Mid-Atlantic grid operator PJM reported Monday that FirstEnergy’s plan to close three nuclear power plants by 2021 won’t threaten grid reliability and stability — another piece of evidence against the utility’s claim that it needs federal emergency bailouts or protections to keep the money-losing plants open. 

But PJM also announced plans to test its 13-state transmission grid for “fuel security vulnerabilities,” such as fuel supply shortages during extreme weather or cyberattacks. The study could feed into its broader review of how to compensate generators for the reliability they provide the grid. 

The first piece of news was welcomed by clean energy advocates and consumer groups who’ve been fighting FirstEnergy’s attempts to bail out its generator business. FirstEnergy has sought several forms of federal emergency bailouts for its struggling power plant fleet, including a failed push by the Trump administration to classify them as critical to grid reliability, and a demand to keep them open using emergency powers created for times of war and natural disaster. 

FirstEnergy’s plan to close its two Pennsylvania plants and one Ohio plant would certainly deliver a blow to PJM’s carbon balance, dropping nearly twice as many carbon-neutral nuclear megawatts from its generation mix as its total amount of wind and solar megawatts to date. 

But PJM’s “Generation Deactivation Notification Update,” released in advance of the Thursday meeting of an advisory committee meeting, found that the closures would not threaten reliability across the locational deliverability areas (LDAs) covering parts of Ohio and western Pennsylvania.

"Sufficient transmission margin remains to import emergency power into impacted LDAs,” the report noted, meaning that enough transmission capacity exists to power those regions’ needs from outside. The same went for dealing with a so-called “N-1-1” condition, or the threat of two simultaneous outages. 

And while closing the power plants would have an affect on “generator deliverability,” or the ability for those regions to export power to others, PJM also noted that “transmission upgrades are required to preserve deliverability of all existing PJM capacity resources under various contingency conditions” — or, in other words, that investments are needed regardless of the closure plans. 

These findings align with PJM’s broader assessment of its future grid reliability as more and more coal and nuclear plants find themselves economically uncompetitive in the face of flat demand, cheap and plentiful natural gas, and a rising share of zero marginal-cost clean energy. 

It also aligns with the assessment of clean energy and environmental groups, natural gas trade groups and utilities that have invested in more natural gas generation, and the majority of energy regulators and economists, who have fought FirstEnergy’s and the Trump administration’s attempts to bail out coal and nuclear interests, largely in the PJM region. 

“This is yet another reason for the Department of Energy to deny FirstEnergy’s request for a bailout,” John Moore, director of the Natural Resources Defense Council’s Sustainable FERC Project, said in a statement. “There is more than enough power supply in the region to serve customers into the next decade. FirstEnergy’s plea for a profit guarantee would [saddle] customers with billions of dollars [in costs] without getting any reliability benefit in return.”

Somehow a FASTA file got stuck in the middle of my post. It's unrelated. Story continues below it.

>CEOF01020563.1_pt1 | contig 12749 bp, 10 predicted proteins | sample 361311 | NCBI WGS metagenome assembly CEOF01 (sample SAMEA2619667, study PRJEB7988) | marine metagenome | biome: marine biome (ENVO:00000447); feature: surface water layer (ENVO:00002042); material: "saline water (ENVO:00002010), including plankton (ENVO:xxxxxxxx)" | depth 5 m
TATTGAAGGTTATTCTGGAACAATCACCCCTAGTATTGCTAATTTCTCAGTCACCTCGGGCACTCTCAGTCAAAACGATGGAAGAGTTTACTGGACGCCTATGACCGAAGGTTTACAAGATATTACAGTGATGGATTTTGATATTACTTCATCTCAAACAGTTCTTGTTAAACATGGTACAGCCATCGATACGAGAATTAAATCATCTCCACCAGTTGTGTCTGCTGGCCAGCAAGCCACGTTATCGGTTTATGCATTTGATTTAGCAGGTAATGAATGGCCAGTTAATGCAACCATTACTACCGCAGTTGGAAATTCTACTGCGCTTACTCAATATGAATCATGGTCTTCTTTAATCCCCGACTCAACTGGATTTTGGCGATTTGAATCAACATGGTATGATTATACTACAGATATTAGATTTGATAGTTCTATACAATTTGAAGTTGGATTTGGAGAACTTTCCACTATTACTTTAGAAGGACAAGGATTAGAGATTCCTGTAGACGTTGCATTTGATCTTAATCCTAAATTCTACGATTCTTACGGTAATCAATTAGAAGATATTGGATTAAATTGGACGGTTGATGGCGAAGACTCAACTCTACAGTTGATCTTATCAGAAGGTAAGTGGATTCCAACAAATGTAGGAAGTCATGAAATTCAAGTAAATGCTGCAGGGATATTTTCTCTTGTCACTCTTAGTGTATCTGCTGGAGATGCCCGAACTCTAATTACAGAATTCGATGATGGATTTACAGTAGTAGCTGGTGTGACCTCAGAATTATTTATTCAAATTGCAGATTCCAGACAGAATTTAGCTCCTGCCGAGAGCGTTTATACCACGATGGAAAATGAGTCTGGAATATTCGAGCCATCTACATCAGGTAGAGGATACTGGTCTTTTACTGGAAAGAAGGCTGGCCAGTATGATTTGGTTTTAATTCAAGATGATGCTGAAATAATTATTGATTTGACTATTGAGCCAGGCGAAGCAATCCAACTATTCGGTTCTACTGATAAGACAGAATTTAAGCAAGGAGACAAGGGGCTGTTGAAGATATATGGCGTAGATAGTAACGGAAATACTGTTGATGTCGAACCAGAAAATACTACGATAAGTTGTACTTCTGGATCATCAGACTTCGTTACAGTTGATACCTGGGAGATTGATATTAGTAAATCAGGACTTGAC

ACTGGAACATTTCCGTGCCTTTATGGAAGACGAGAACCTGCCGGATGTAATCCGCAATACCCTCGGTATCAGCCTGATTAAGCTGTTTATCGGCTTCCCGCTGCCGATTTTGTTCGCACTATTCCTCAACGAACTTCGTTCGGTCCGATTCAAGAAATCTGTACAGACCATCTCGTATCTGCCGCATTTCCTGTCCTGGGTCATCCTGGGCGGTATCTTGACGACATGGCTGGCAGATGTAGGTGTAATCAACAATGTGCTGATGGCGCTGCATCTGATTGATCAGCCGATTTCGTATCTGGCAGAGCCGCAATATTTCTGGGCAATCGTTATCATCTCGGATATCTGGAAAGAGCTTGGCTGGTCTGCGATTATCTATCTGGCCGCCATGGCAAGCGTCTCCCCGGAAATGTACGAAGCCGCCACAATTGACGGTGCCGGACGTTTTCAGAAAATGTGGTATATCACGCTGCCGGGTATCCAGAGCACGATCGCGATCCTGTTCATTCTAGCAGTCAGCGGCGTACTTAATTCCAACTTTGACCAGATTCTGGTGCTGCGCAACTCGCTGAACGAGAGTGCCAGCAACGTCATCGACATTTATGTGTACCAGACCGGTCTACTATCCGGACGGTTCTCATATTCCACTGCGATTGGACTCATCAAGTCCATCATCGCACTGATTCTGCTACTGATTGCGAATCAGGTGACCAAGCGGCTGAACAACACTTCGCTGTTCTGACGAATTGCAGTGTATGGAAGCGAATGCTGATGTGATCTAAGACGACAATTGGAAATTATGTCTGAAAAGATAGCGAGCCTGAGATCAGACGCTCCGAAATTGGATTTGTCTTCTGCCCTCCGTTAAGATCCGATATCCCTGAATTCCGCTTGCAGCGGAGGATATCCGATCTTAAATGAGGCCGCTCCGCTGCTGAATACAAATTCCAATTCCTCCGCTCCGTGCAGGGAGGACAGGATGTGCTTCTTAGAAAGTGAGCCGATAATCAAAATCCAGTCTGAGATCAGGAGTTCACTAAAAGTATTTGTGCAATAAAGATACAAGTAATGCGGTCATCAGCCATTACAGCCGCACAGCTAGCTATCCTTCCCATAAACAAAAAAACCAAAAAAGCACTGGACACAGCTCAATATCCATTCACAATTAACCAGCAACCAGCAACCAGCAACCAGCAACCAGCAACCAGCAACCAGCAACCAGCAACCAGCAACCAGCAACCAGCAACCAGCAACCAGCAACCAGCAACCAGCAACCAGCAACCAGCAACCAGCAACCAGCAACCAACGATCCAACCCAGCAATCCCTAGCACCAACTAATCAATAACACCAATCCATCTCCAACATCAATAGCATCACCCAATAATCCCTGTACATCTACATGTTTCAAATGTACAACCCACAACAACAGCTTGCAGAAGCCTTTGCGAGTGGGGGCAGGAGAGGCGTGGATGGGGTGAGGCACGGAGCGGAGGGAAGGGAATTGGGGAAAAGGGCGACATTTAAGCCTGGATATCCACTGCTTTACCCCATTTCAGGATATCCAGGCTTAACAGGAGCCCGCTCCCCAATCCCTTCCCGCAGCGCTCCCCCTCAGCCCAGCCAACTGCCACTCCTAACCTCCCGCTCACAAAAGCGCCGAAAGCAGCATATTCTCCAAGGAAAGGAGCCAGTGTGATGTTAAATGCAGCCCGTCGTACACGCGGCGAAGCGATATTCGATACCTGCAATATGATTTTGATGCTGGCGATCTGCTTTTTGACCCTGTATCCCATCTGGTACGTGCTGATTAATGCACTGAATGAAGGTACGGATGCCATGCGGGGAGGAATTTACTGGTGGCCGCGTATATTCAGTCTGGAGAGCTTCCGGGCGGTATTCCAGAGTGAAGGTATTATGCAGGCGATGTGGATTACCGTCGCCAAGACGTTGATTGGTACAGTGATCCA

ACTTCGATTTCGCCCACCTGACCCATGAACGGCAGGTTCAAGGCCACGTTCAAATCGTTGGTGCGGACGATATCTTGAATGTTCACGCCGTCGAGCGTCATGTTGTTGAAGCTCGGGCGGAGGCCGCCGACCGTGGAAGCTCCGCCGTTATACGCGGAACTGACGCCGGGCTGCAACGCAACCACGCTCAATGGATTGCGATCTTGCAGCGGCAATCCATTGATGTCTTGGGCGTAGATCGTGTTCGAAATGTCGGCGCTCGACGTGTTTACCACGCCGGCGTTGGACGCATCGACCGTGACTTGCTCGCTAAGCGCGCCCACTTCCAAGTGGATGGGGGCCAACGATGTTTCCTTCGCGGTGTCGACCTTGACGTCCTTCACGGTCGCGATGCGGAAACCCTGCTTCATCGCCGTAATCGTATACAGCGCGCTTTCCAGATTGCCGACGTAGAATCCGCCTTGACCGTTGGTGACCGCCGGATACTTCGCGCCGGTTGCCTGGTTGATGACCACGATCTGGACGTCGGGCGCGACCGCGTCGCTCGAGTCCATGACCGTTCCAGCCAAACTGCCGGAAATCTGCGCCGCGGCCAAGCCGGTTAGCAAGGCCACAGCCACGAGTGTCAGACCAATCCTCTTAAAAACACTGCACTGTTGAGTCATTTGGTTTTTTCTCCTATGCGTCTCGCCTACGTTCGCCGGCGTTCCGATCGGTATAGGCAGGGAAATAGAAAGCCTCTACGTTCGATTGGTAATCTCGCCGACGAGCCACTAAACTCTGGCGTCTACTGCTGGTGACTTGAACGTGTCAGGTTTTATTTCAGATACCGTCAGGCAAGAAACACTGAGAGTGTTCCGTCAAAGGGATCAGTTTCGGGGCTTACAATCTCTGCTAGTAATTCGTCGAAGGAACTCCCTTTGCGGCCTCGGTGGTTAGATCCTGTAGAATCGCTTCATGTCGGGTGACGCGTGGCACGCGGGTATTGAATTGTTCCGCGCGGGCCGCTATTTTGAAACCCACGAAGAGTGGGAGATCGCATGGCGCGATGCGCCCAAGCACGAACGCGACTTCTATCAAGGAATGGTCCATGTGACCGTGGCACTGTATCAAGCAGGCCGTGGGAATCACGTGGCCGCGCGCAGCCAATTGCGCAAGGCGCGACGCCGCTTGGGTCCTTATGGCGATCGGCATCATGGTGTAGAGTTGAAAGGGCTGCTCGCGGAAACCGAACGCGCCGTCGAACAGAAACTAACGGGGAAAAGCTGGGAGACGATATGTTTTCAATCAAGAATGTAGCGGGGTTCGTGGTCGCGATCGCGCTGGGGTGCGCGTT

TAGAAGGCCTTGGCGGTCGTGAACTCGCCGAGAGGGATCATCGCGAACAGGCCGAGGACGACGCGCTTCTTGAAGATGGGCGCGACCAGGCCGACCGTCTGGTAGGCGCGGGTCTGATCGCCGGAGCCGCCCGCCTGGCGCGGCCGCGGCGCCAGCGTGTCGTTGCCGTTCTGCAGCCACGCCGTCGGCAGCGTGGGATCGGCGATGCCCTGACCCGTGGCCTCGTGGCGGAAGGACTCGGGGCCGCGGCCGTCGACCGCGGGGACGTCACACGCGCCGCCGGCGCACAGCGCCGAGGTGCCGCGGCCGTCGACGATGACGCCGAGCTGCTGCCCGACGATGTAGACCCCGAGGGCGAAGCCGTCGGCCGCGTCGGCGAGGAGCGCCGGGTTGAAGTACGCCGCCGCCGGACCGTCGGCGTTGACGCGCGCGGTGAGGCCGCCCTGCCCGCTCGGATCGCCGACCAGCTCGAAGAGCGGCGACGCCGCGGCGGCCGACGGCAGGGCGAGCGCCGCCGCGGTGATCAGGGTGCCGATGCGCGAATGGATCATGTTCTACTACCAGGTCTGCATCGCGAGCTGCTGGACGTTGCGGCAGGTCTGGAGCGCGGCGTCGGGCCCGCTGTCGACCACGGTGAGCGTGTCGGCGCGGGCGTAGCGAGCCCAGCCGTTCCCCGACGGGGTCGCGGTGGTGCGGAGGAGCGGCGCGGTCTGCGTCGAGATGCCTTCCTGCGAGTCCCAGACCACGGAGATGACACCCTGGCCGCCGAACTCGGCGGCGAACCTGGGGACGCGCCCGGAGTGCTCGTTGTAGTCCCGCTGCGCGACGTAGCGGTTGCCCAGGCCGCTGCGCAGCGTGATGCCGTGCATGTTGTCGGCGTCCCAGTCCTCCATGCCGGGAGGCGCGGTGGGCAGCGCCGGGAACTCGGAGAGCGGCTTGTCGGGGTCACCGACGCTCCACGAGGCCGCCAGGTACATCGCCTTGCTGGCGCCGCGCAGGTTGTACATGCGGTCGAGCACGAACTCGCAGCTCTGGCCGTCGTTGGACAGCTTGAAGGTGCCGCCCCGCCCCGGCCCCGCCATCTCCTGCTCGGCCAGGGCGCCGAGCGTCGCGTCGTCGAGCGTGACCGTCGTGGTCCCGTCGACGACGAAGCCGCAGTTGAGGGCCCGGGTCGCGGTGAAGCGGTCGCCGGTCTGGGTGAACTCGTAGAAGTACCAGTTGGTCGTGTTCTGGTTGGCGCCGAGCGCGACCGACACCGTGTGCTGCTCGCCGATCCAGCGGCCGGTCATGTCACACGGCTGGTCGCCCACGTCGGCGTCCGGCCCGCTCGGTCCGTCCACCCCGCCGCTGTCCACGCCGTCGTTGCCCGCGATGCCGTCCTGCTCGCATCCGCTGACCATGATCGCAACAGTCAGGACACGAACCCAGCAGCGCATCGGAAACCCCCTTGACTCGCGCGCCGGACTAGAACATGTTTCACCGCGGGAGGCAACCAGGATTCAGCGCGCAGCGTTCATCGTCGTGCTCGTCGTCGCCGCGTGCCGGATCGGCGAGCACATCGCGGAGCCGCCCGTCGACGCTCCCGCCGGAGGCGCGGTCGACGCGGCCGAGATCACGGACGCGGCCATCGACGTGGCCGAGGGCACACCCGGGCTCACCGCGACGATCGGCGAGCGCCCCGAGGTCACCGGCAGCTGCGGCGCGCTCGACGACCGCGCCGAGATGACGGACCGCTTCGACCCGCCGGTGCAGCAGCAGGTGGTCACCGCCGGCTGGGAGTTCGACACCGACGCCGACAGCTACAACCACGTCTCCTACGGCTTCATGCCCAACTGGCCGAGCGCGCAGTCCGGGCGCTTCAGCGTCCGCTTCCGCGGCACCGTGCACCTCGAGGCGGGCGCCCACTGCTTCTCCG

Worries over PJM's fuel security assessment 

PJM’s new fuel security assessment received a cooler response from clean energy groups. 

PJM CEO Andy Ott said in a Monday call with reporters that the 65-million-customer grid authority planned to “identify risks to the system” through simulations expected to be done within the next six months. Based on those studies, PJM could consider ways “to put a value on resources that offset that risk.”

“There's no indication to date that fuel security is an issue in PJM,” Robbie Orvis, policy director at Energy Innovation, wrote in an email. It also “focuses on rewarding attributes instead of services, which is a bad precedent to set,” he wrote. That point has been made by several FERC commissioners in recent decisions. 

PJM’s study will also focus on natural gas pipeline constraints during cold weather snaps like the 2013 polar vortex, or this winter’s milder freezes, Orvis said. That emphasis would appear to focus on reliability problems with natural gas power plants, and leave out studies of frozen coal piles or other weather-related reliability problems at plants served by other fuels.

Clean energy advocates have also been keeping a close eye on PJM’s policy work on reliability, which was sparked by a FERC order that emerged from the same January vote that rejected Energy Secretary Rick Perry’s request to classify coal and nuclear power plants as vital to grid reliability. 

In the January ruling, FERC ordered PJM and the rest of the country’s independent system operators and regional transmission organizations to respond to a list of 14 questions about how to define and measure grid resilience, with the goal of determining what, if any, additional steps might be needed outside of existing market rules to prevent or recover from disasters. 

While most of the grid operators responded to FERC’s demand with relatively modest suggestions, PJM’s response linked resilience to a separate set of market price formation reforms it has asked FERC to consider. Those proposals have drawn fire from clean energy and consumer groups, since they’re projected to increase total energy and capacity market costs from 2 to 5 percent, largely in areas that would benefit baseload power plants.